Blind Walls: 2 in. thick; hardness 5; hp 20; break DC 16.
Creatures: Enikki spends most of his time within one of the blinds, watching for game to shoot. At any given time, up to five servants (all 1st-level elf warriors) may be in the lodge, or it may have no servants at all.
Elven warriors (0-5): hp 4 each; see Monster Manual page 102.
Tactics: As noted earlier, Enikki spends most of his time in one of the tree blinds, hiding and waiting for prey. Unfortunately, Enikki is an overeager hunter, and he often doesn't wait to be sure what he's shooting at. (He has injured several servants already -- a fact that explains why the lodge occasionally has problems with help.) If Enikki has difficulty hitting, he uses his arrows of true aim. Should a foe yell or shoot back, the young half-elf breaks off the attack and apologizes profusely. Should a foe counterattack, Enikki fights back as well as he can. He prefers his bow, so he tends to shoot at spellcasters and foes with ranged weapons before shooting at others.
Once Enikki begins firing at what he thinks is a target (namely, anything that disturbs the vegetation even slightly or makes a noise), he continues until a shout or attack warns him that he's not shooting at an animal. In that case, he stops immediately and attempts to apologize to the injured character.
Enikki truly intends to go back to the lodge and get supplies to see to the injured character, but he gets distracted along the way and begins shooting at some other real or imagined creature unless someone goes with him. If not, he forgets about the incident and is surprised (and pleased) to see the PCs if they track him down or visit the lodge.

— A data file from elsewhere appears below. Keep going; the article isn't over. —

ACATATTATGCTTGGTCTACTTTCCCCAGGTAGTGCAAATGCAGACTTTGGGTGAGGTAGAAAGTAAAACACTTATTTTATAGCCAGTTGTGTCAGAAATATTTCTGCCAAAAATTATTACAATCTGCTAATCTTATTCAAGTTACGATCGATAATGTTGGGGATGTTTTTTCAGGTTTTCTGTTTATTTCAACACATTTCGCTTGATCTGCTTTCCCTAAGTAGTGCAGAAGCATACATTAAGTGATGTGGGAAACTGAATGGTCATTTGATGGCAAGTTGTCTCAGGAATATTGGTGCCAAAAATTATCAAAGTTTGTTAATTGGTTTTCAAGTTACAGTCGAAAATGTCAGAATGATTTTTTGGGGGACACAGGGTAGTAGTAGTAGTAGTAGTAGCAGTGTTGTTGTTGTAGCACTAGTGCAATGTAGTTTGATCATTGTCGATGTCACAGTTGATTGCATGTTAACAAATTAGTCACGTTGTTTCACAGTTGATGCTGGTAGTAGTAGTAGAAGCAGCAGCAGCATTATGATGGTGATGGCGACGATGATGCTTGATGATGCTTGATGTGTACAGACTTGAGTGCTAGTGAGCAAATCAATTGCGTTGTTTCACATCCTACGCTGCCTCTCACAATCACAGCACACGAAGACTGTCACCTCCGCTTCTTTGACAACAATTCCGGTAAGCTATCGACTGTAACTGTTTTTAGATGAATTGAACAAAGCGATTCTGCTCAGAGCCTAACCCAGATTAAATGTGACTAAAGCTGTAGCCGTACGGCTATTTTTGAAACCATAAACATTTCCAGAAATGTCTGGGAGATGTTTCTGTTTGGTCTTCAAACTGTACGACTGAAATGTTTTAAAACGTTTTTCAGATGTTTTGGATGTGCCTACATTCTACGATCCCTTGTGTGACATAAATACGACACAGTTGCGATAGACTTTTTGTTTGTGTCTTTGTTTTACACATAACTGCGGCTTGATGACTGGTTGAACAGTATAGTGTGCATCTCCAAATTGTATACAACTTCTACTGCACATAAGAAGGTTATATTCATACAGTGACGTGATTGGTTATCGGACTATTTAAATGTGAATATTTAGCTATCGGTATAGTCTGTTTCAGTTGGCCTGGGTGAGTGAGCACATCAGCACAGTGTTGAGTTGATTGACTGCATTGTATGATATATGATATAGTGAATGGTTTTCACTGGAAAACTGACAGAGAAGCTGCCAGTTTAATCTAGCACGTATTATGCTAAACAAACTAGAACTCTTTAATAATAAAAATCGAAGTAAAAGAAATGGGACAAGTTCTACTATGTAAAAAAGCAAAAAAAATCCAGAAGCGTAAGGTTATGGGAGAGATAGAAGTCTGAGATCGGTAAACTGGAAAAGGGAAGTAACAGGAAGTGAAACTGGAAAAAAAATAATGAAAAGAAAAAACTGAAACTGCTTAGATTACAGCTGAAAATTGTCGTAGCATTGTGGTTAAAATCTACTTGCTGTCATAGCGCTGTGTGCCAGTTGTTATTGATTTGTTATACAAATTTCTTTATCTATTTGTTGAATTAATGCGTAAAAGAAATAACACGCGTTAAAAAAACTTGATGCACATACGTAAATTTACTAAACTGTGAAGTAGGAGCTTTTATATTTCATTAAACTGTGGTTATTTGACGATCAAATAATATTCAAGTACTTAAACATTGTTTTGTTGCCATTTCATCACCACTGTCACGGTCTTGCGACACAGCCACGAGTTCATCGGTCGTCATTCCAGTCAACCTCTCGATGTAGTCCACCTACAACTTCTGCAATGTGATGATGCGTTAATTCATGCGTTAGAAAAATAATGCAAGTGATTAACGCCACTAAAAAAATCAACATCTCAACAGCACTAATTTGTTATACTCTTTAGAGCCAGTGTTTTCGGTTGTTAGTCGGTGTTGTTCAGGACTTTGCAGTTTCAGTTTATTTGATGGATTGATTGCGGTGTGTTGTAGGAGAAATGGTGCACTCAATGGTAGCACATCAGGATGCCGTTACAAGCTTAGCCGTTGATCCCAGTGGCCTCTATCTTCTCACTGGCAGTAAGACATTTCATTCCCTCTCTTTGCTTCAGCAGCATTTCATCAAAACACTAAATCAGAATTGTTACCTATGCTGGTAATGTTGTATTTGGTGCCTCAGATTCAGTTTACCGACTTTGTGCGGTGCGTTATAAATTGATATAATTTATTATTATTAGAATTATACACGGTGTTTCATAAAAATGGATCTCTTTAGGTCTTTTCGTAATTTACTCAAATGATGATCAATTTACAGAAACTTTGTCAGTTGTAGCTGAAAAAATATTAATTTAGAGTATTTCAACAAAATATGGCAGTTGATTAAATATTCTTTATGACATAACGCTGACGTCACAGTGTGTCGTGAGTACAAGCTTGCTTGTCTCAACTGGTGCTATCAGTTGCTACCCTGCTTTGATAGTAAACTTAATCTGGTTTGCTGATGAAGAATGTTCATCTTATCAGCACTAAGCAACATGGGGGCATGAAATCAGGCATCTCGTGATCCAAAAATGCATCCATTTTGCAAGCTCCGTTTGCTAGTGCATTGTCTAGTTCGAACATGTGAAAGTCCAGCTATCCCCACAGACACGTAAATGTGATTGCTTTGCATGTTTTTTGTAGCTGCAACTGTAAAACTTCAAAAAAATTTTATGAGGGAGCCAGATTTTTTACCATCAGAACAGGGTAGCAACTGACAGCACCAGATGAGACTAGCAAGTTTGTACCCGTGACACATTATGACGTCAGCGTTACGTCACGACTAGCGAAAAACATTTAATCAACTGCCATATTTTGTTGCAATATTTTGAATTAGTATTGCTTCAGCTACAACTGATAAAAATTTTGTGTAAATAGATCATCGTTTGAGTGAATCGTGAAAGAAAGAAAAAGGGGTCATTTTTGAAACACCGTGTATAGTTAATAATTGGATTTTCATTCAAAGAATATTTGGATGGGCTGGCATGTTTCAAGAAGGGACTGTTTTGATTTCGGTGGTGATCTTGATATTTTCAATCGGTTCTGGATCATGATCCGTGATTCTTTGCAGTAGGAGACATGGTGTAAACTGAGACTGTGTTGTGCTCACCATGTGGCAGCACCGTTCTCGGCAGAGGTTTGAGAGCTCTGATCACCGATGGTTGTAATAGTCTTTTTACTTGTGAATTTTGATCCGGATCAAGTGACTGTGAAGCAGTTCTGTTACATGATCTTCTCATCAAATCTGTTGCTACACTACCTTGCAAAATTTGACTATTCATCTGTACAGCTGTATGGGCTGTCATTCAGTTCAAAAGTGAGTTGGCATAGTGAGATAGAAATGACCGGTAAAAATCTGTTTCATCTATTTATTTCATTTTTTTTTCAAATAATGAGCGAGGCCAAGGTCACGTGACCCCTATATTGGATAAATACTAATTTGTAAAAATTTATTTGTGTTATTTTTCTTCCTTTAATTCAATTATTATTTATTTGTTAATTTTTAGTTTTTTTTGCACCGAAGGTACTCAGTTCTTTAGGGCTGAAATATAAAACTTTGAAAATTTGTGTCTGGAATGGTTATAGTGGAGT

Weapon of True Aim
The true aim property can be applied to any ammunition or ranged weapon. A true aim weapon literally homes in on its target.
Description: True aim weapons look much like their normal counterparts, though they may sport some kind of telltale decoration. For example, true aim ammunition often has feathers from giant eagles or giant owls, and a true aim bow or crossbow might feature a pair of eyes.
Activation: The true aim property is activated when you fire the weapon.
Effect: When a character firing a true aim weapon misses because of concealment, the weapon allows the shooter to reroll the percentile dice one time to determine whether the shot actually hits. A true aim weapon also grants an additional +1 enhancement bonus (over and above whatever the weapon's basic enhancement happens to be) on attack rolls whenever the target has cover. A target with total cover remains impossible to hit, however.
Aura/Caster Level: Moderate divination, CL 7th.
About the Authors
Skip Williams keeps busy with freelance projects for several different game companies and was the Sage of Dragon Magazine for 18 years. Skip is a co-designer of the D&D 3rd Edition game and the chief architect of the Monster Manual. When not devising swift and cruel deaths for player characters, Skip putters in his kitchen or garden (rabbits and deer are not Skip's friends) or works on repairing and improving the century-old farmhouse that he shares with his wife, Penny, and a growing menagerie of pets.
Penny Williams joined the roleplaying game industry as Game Questions Expert for TSR, Inc. in the 1980s. Since then, she has served as RPGA Network Coordinator, PolyhedronNewszine editor, and Senior Editor and Coordinating Editor for the RPG R&D Department at Wizards of the Coast, Inc. Now a busy freelancer, Penny edits for several game companies and runs the online playtesting program for Wizards products. When not enhancing the cruelty of the deaths PCs will suffer at the hands of designers, Penny puts up jam, works jigsaw puzzles, and tutors students in math and science.